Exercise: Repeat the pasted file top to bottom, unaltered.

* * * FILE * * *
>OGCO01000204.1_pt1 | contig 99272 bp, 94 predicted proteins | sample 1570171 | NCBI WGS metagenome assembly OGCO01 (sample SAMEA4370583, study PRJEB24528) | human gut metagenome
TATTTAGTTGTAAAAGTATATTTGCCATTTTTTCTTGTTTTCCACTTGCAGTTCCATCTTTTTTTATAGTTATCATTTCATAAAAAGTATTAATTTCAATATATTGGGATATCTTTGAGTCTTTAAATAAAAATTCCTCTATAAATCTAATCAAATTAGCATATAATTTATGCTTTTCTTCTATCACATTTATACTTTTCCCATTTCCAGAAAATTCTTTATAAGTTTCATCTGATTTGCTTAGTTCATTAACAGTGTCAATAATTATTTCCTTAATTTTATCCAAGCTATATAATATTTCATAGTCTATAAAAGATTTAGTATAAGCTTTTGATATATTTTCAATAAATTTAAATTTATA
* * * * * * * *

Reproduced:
>OGCO01000204.1_pt1 | contig 99272 bp, 94 predicted proteins | sample 1570171 | NCBI WGS metagenome assembly OGCO01 (sample SAMEA4370583, study PRJEB24528) | human gut metagenome
TATTTAGTTGTAAAAGTATATTTGCCATTTTTTCTTGTTTTCCACTTGCAGTTCCATCTTTTTTTATAGTTATCATTTCATAAAAAGTATTAATTTCAATATATTGGGATATCTTTGAGTCTTTAAATAAAAATTCCTCTATAAATCTAATCAAATTAGCATATAATTTATGCTTTTCTTCTATCACATTTATACTTTTCCCATTTCCAGAAAATTCTTTATAAGTTTCATCTGATTTGCTTAGTTCATTAACAGTGTCAATAATTATTTCCTTAATTTTATCCAAGCTATATAATATTTCATAGTCTATAAAAGATTTAGTATAAGCTTTTGATATATTTTCAATAAATTTAAATTTATA